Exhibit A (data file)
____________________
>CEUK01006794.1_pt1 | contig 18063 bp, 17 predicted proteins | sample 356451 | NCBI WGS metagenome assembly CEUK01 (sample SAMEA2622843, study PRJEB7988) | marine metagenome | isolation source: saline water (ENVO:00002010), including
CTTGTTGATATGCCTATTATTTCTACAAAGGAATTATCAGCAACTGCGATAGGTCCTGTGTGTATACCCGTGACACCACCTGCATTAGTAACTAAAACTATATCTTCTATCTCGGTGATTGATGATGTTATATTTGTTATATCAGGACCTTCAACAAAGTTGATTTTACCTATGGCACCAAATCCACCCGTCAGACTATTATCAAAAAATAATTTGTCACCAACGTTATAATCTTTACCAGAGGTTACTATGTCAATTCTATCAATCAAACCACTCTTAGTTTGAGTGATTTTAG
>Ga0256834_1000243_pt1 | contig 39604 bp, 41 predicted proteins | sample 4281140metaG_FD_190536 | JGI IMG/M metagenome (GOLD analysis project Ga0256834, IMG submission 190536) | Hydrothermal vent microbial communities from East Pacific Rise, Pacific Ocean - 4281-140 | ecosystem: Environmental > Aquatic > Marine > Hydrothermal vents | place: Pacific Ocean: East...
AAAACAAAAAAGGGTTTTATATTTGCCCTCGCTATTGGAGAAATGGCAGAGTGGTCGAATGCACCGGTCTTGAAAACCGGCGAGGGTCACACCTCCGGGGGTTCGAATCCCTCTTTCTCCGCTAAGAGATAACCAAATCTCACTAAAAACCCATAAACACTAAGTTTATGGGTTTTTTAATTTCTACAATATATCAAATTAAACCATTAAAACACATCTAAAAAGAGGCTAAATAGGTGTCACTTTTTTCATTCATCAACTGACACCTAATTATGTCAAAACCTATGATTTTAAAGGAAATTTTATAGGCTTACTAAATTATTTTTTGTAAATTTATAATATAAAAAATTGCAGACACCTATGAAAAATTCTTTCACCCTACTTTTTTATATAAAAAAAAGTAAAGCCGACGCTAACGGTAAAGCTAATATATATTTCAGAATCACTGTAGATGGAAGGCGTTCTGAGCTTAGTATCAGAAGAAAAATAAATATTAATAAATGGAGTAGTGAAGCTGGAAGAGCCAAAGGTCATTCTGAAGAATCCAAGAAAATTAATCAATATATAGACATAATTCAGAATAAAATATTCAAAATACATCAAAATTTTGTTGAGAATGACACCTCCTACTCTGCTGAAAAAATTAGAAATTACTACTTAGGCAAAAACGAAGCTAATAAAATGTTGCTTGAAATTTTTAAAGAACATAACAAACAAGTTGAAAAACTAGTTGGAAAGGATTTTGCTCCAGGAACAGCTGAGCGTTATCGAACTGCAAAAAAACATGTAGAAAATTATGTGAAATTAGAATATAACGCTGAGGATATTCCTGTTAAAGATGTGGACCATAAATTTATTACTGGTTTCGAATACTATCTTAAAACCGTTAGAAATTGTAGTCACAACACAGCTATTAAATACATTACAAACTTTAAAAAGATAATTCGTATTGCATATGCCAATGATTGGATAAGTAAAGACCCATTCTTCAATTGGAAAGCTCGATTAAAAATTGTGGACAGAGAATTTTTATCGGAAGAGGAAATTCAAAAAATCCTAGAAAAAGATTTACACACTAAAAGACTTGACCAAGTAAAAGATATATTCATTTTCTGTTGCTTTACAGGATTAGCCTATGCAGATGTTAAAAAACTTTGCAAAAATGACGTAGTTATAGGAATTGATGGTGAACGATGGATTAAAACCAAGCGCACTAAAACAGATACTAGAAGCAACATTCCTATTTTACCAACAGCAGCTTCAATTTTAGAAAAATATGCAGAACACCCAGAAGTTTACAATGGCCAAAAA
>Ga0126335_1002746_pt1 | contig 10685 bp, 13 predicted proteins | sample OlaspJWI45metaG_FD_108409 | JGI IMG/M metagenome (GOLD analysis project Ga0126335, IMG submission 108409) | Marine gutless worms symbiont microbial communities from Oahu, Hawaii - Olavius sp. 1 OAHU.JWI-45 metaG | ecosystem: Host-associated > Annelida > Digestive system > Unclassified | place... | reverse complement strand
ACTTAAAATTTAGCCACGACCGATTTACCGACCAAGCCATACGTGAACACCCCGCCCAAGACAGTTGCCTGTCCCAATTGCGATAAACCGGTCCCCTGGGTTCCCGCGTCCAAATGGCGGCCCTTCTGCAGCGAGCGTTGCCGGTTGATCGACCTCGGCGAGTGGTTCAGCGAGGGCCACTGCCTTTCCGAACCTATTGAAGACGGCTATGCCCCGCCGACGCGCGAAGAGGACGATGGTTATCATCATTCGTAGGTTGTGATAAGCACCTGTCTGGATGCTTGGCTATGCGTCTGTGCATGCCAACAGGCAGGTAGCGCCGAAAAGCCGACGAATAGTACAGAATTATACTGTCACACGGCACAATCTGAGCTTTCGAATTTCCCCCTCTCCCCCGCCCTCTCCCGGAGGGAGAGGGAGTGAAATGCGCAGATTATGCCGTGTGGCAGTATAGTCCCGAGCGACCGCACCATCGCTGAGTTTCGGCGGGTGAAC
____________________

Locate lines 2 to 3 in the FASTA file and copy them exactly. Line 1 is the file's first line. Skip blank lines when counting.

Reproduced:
CTTGTTGATATGCCTATTATTTCTACAAAGGAATTATCAGCAACTGCGATAGGTCCTGTGTGTATACCCGTGACACCACCTGCATTAGTAACTAAAACTATATCTTCTATCTCGGTGATTGATGATGTTATATTTGTTATATCAGGACCTTCAACAAAGTTGATTTTACCTATGGCACCAAATCCACCCGTCAGACTATTATCAAAAAATAATTTGTCACCAACGTTATAATCTTTACCAGAGGTTACTATGTCAATTCTATCAATCAAACCACTCTTAGTTTGAGTGATTTTAG
>Ga0256834_1000243_pt1 | contig 39604 bp, 41 predicted proteins | sample 4281140metaG_FD_190536 | JGI IMG/M metagenome (GOLD analysis project Ga0256834, IMG submission 190536) | Hydrothermal vent microbial communities from East Pacific Rise, Pacific Ocean - 4281-140 | ecosystem: Environmental > Aquatic > Marine > Hydrothermal vents | place: Pacific Ocean: East...